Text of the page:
Stop. Hold the bloody phone.
First of all, the obvious elephant must be addressed. We live in tumultuous times, where the Internet has made us all cynical. A single, childless 38-year-old man cannot speak to, let alone spend unchaperoned time entertaining an unrelated little boy without wine-shaded flags popping up everywhere. There is no such thing as a father figure in the 21st century, only predators.
But by now we’ve spent enough time with Will to know that he is a dick, but not that kind of dick. He is simply too lazy to check up on the situation, assuming the boy has been getting permission to come over. This all leads to an inevitable and important scene where Fiona confronts Will with obvious questions. Will responds with indignation and because he is innocent of all charges, it’s an effective comedic moment. No, this is not a NAMBLA documentary. Sit down.
As for the second elephant—the magical child, brilliant beyond his years, playing matchmaker and thawing out the cold-hearted adult? Been there. Seen it. Yawn. Or perhaps not. About a Boy does a fair job of subverting most cliches found in this type of story, such as the potential match up of Fiona and Will. The twist is their personalities are so incompatible they don’t end up together; she’s a vegetarian hippie and Will is her polar opposite.
Instead, Will finds a woman he cares enough about to keep around, Rachel (Rachel Weisz). He’s starting to turn here but there is a long way to go yet, as Marcus continues to bring out Will’s deeper layers.
Although Marcus displays precocious selflessness and awareness, it is all within reasonable boundaries. His characterization allows him to be a layered, wise kid, but minus ‘cute adult’ lines and mannerisms typical of screenwriters who don’t understand children. His attempt at playing cupid is fitting for a boy in a desperate situation. Beyond that he is a typical preteen without the twee quirkiness.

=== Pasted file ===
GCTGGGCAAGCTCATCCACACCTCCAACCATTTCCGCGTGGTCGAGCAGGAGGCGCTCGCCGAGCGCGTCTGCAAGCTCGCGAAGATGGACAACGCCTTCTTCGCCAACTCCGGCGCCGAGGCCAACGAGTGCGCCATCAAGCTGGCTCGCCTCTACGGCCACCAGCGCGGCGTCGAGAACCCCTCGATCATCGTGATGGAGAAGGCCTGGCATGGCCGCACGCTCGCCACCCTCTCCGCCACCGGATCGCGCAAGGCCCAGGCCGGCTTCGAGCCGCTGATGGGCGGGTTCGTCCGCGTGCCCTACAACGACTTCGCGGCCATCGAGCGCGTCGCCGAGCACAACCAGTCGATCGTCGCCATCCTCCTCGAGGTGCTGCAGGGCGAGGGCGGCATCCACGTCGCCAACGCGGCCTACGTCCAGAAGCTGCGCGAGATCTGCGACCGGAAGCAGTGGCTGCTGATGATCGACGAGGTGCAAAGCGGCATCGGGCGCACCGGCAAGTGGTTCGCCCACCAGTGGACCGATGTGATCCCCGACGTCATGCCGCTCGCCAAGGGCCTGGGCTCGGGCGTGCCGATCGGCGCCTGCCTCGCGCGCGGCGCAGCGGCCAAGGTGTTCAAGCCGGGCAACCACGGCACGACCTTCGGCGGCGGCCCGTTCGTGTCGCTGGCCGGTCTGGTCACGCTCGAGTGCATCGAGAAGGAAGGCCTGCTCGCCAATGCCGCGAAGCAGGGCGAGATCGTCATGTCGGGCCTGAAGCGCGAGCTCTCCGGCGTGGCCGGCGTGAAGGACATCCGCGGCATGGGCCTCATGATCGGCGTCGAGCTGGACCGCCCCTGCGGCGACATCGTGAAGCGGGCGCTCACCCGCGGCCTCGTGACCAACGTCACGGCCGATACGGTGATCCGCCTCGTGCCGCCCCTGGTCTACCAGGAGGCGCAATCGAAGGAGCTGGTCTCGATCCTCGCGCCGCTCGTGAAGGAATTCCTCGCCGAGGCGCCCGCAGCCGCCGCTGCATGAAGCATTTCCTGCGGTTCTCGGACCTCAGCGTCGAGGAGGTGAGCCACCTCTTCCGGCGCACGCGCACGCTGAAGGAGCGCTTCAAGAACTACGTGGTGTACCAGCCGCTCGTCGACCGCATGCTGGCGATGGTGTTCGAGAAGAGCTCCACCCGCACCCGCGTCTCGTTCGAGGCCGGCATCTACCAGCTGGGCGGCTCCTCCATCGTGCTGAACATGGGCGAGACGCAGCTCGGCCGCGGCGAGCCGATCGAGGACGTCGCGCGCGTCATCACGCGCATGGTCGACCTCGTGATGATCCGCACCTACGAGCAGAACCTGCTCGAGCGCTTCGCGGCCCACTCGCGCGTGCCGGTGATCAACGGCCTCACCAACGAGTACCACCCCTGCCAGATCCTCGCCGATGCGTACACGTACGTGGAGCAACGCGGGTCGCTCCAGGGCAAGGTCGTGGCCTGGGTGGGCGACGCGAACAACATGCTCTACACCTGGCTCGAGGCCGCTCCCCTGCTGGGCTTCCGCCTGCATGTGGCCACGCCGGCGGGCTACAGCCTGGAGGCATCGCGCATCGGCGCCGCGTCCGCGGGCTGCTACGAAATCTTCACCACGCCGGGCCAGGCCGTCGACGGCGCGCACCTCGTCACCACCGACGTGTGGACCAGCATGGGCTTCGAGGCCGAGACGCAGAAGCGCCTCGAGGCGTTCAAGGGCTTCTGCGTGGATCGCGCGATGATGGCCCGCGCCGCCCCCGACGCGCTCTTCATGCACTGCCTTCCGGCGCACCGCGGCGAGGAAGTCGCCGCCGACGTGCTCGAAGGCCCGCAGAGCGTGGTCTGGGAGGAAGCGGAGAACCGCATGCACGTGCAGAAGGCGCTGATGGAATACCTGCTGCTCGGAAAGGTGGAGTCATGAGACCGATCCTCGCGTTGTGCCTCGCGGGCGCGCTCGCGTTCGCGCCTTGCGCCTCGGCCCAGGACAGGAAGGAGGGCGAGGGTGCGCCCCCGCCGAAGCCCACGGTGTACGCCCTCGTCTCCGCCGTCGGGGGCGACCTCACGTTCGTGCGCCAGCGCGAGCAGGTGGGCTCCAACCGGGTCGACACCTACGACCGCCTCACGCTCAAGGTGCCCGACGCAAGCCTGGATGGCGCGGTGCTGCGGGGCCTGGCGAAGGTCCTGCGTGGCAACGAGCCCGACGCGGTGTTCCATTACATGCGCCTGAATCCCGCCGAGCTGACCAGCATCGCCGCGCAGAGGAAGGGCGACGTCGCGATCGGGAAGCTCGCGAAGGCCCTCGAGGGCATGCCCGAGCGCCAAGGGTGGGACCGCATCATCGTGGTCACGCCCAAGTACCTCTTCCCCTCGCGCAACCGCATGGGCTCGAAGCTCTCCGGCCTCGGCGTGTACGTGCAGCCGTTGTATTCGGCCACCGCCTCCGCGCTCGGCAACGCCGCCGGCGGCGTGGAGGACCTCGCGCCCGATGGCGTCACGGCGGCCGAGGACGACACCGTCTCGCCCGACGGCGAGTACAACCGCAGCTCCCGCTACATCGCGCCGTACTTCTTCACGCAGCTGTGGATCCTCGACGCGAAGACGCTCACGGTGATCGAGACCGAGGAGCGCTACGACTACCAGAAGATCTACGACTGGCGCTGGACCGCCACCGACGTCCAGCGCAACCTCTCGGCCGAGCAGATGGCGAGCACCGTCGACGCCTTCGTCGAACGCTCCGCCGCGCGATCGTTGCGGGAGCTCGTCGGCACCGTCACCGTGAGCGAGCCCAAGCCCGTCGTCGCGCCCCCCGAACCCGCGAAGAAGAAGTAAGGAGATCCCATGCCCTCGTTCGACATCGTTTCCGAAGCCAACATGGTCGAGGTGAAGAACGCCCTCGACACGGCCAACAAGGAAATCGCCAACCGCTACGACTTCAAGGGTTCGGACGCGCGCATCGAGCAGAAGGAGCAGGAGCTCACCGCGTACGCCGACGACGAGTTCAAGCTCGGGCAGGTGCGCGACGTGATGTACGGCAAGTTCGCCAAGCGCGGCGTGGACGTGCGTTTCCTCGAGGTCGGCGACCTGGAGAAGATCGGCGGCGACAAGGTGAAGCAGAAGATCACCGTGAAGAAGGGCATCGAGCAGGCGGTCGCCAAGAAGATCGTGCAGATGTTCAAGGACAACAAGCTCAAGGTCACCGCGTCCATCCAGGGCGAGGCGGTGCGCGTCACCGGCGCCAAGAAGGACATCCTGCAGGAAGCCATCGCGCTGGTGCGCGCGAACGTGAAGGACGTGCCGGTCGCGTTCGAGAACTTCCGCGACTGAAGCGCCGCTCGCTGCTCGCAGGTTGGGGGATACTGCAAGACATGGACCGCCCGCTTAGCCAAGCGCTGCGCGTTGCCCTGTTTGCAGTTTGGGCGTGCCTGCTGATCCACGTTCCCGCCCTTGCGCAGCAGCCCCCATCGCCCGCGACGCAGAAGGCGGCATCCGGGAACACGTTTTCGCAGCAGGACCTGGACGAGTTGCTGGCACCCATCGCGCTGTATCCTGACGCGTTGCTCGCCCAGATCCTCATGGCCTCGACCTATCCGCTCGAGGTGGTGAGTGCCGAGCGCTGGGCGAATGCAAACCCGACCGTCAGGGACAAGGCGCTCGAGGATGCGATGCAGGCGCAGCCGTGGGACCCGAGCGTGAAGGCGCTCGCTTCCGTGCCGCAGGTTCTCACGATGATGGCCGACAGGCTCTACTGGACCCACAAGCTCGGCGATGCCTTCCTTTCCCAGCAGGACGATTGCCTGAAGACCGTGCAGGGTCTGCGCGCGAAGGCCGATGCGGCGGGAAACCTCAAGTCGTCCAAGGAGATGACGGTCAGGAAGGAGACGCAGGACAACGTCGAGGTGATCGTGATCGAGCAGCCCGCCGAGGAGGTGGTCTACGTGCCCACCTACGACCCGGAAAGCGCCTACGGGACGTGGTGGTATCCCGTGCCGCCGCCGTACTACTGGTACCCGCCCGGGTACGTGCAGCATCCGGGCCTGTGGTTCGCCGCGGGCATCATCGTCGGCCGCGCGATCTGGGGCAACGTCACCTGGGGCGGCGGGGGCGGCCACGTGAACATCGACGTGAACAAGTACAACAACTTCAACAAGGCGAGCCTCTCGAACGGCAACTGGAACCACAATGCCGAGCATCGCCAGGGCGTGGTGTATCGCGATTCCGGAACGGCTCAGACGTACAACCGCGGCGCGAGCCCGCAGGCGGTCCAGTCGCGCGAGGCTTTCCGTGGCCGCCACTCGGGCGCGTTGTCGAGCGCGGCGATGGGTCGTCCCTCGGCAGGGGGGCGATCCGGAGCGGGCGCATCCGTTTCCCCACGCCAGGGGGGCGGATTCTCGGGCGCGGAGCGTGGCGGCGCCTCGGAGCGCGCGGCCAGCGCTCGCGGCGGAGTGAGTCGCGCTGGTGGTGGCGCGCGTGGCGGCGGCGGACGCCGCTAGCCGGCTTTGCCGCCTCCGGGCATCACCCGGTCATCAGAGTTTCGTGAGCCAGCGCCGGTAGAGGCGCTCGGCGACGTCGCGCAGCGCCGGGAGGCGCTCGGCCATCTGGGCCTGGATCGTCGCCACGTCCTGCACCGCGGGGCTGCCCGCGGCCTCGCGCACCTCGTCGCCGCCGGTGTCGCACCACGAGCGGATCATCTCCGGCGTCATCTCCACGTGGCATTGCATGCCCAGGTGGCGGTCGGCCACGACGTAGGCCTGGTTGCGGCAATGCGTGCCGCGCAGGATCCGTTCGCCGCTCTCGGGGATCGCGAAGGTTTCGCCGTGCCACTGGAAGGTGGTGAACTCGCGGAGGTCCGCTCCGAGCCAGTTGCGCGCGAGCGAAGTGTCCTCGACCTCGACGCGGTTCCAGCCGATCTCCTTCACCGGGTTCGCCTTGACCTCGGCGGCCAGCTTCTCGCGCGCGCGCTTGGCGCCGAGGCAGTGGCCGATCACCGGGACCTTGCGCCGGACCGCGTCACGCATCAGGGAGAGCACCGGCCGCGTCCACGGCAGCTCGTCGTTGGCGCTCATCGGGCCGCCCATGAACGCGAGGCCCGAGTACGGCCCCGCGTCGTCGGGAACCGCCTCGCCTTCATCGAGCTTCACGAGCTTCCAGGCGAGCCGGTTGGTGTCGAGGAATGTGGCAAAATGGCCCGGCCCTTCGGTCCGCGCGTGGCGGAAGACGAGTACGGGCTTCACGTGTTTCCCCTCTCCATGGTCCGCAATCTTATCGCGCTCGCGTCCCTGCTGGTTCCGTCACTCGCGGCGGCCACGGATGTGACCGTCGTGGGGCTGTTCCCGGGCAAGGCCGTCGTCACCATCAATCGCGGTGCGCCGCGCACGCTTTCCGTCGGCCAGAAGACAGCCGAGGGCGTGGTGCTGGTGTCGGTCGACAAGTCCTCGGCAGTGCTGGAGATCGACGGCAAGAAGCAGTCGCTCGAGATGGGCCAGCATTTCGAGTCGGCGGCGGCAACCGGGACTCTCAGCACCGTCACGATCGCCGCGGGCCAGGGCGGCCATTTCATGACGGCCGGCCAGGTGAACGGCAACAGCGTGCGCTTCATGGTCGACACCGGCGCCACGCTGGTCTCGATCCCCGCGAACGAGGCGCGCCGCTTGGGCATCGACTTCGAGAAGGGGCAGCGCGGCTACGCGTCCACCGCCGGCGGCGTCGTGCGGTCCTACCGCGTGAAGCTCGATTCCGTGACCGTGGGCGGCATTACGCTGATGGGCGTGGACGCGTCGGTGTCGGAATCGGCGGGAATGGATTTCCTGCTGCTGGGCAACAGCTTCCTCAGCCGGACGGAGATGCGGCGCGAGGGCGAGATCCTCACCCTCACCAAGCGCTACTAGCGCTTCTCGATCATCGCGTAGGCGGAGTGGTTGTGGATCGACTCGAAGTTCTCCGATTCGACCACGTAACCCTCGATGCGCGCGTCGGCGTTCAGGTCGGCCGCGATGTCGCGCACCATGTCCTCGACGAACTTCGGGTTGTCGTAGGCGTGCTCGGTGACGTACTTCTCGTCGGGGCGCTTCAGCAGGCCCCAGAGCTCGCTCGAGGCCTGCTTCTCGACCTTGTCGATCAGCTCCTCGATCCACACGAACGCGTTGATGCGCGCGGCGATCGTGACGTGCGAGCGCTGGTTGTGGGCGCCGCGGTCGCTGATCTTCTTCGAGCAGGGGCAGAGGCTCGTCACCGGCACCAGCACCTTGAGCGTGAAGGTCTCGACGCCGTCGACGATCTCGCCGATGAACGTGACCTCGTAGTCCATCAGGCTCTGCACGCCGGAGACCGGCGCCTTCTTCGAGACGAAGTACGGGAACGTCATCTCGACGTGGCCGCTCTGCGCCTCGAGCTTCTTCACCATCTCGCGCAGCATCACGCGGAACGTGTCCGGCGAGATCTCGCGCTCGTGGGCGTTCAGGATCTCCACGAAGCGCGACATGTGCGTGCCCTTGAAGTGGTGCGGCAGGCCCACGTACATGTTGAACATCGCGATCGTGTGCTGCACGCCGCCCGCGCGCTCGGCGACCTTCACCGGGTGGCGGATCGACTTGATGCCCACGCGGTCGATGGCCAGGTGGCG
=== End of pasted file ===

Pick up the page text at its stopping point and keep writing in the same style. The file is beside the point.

The script is written by Peter Hedges, who penned both the novel and screenplay for What’s Eating Gilbert Grape, another favorite. Hedges is joined by Paul and Chris Weitz, who have a lot of credits to their names but are renowned as the guys responsible for American Pie. They directed About a Boy in addition to co-writing. One may be tempted to categorize or stigmatize, but that would be unfair. The Weitz brothers have orchestrated About a Boy with a lot of heart and thought. The result is a well-balanced and consistently funny comedy without a hint of gross-out.
About a Boy takes a unique approach to voiceover narration by having Will and Marcus share narration in past tense. The story belongs to both of them, and the double narrating compares and contrasts their perspectives. It also provides insight into what they need, and what they have to offer each other.
This one’s worth keeping.
FINAL GRADE: A-